Hutchinson is vying to host the Kansas Shrine Bowl, an annual summer football game showcasing the state’s best high school seniors in an East vs. West match.
Events run Tuesday through Friday and include a parade, band camp, cheer camp, golf tournament, 5K run/1-mile walk, and a banquet. The Kansas Shrine Bowl is a non-profit organization that raises money for Shriners Hospitals for Children, and the football players also typically visit a hospital.
The economic impact for the host community is estimated at $1.75 million to $2.5 million, according to the Kansas Shrine Bowl.
This year’s Shrine Bowl will be played July 28 in Pittsburg. In 2019, Dodge City will host the game.
Greater Hutchinson Convention/Visitors Bureau’s Vice President of Operations and Tourism LeAnn Cox said the Shrine Bowl is inviting host proposals for 2020, 2021, and 2022. The city has submitted a bid previously and has not been awarded the game. While Hutchinson can seek to host it all three years, it would not most likely get the event more than one of those years, Cox indicated.
Bidding to host a Shrine Bowl game is “extremely competitive,” Cox said. Six or eight or maybe 10 communities will be vying, she said.
In an effort to allow more communities the chance to host a Shrine Bowl game, the organization is loosening date restrictions. It has long scheduled the game for the last Saturday in July, but communities competing for 2020-2022 can submit three game date options in either June or July for each of the three years.
Proposals are due Friday, July 13. Finalist cities will make presentations in September, and the cities selected for 2020-2022 will be notified by Oct. 1.
The East-West game began in 1974, and alumni who have gone on to careers in professional football include Barry Sanders and Jordy Nelson. The game has been held in cities with four-year universities — such as Emporia, Manhattan, Wichita, Topeka, Lawrence, and Pittsburg. But last year, it was held at Butler Community College. If Hutchinson is selected, the game would be played at Hutchinson Community College’s Gowans Stadium.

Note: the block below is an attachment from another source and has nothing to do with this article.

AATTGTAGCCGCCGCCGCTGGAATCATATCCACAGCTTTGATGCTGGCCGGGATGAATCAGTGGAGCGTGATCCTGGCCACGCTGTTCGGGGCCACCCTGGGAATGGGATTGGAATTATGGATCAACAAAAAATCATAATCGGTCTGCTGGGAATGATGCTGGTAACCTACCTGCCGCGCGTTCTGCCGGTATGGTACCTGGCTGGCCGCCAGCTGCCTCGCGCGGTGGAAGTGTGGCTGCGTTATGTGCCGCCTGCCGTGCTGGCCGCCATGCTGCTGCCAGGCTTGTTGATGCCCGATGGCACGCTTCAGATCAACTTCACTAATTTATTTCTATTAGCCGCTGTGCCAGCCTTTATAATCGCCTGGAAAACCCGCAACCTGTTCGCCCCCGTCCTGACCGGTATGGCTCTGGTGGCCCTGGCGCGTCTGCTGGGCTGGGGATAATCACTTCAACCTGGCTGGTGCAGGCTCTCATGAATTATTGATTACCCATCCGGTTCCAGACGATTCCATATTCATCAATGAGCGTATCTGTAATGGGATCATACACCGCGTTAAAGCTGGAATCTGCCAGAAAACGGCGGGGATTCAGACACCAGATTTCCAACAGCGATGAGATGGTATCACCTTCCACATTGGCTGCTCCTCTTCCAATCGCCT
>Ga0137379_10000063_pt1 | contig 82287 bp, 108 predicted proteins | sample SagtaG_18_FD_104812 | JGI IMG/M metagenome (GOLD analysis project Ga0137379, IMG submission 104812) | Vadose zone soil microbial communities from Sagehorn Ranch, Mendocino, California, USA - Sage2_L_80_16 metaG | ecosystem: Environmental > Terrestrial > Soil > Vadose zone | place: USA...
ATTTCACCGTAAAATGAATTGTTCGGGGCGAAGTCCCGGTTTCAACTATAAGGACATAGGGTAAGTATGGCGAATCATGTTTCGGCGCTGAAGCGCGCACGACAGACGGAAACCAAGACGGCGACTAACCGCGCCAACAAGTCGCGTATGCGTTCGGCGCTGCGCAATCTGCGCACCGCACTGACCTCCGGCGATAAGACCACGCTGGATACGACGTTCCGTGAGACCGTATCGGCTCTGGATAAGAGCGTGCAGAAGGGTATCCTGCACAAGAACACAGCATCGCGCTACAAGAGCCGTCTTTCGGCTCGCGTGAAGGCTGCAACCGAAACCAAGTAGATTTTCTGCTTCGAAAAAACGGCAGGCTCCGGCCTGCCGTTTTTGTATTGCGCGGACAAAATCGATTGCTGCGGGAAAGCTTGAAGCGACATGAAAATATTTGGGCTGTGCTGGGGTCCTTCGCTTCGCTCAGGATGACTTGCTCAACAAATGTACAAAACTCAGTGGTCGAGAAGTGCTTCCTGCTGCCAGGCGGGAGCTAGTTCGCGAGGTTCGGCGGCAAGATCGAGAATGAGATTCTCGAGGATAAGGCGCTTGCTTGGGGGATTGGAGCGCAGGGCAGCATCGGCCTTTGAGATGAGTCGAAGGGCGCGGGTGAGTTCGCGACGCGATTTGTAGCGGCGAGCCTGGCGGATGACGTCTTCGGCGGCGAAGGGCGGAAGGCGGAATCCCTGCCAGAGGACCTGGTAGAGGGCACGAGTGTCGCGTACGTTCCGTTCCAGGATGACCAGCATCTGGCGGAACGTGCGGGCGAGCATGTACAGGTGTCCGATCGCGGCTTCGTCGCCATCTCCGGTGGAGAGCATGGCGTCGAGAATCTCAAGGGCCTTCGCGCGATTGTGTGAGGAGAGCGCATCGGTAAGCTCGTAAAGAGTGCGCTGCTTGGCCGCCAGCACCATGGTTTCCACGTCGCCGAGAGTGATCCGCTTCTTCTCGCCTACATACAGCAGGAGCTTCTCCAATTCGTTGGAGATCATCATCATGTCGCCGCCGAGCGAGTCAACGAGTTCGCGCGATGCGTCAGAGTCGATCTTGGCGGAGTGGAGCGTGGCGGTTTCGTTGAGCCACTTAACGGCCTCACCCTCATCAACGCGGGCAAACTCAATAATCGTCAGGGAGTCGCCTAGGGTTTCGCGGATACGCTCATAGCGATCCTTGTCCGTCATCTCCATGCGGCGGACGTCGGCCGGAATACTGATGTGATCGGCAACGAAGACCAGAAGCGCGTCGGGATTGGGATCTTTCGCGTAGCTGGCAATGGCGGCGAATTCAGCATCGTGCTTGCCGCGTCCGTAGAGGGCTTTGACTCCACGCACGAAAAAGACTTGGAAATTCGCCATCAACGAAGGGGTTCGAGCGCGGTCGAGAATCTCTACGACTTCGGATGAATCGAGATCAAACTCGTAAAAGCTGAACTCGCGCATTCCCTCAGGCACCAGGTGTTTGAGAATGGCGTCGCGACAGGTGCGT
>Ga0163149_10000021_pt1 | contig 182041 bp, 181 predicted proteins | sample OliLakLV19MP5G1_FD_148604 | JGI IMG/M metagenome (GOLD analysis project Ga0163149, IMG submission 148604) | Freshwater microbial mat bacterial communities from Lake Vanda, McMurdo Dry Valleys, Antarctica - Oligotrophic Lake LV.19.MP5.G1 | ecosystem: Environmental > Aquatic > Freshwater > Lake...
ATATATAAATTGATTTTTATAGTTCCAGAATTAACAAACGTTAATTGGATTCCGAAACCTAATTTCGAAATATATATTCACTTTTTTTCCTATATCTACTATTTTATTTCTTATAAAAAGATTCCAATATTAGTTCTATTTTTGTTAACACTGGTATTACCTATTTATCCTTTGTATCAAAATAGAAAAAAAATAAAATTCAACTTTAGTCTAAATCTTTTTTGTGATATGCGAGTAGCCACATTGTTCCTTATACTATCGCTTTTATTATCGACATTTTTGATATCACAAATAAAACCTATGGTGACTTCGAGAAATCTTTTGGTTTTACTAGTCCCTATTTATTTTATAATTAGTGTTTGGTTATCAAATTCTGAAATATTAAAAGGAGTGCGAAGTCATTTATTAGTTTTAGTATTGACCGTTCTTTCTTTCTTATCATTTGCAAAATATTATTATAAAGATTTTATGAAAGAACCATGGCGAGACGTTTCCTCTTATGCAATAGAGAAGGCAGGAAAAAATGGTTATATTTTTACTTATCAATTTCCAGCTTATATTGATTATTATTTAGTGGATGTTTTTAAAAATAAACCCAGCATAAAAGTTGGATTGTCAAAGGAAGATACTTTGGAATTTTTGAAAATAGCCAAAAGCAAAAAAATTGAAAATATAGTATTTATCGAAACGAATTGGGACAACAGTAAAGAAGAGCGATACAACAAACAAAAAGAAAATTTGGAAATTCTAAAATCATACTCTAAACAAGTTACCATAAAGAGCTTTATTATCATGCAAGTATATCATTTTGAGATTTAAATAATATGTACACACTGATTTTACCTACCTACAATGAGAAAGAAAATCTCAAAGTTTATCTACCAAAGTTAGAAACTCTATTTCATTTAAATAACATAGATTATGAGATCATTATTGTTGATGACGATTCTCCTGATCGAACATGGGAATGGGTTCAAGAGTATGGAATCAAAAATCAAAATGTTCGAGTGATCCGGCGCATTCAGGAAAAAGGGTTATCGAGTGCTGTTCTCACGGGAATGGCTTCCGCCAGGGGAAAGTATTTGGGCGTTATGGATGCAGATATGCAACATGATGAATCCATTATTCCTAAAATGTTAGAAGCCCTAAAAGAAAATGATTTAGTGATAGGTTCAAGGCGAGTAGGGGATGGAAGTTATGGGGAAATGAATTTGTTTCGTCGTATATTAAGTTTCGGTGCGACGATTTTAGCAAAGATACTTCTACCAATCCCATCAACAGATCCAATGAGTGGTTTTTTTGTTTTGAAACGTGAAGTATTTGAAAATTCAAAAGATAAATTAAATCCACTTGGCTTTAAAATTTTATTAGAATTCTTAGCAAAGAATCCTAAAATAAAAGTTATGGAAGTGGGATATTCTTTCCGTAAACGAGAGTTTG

In addition to the football players, about 225 high school musicians would perform in the Kansas Masonic Band, and the Kansas All-Star Cheer squad would consist of about 200 members. A downtown parade would attract Shriners from across the state. On the Friday evening before the Saturday football game, there would be a Kansas Shrine Bowl banquet for about 1,200 people.
Cox said there are enough motel rooms to accommodate the expected visitors.
“We’re working with our local Shriners group,” she said, and their help and support is “a definite plus.”
Nate Nelzen, president of the Reno County Shrine Club, thinks Hutchinson would be a good host. “We’re used to having big crowds come in for events,” said Nelzen, citing the NJCAA men’s basketball tournament. The community is “very well equipped to handle it,” he said.
There are a lot of moving parts, Cox said, in determining the dates to put in the proposal.
“We’re looking at every weekend in June and every weekend in July,” she said. They want to avoid proposing weekends that would compete with other major events here. For example, last weekend Hutchinson was host to Smallville Comic-Con, and Cox noted how that event is growing. “We definitely don’t want to look at a day on top of their date,” she said.
Shrine Bowl host communities must provide a financial commitment, she said. Most such events require a fee or financial commitment from the community, she said, and the funds would come from Visit Hutch.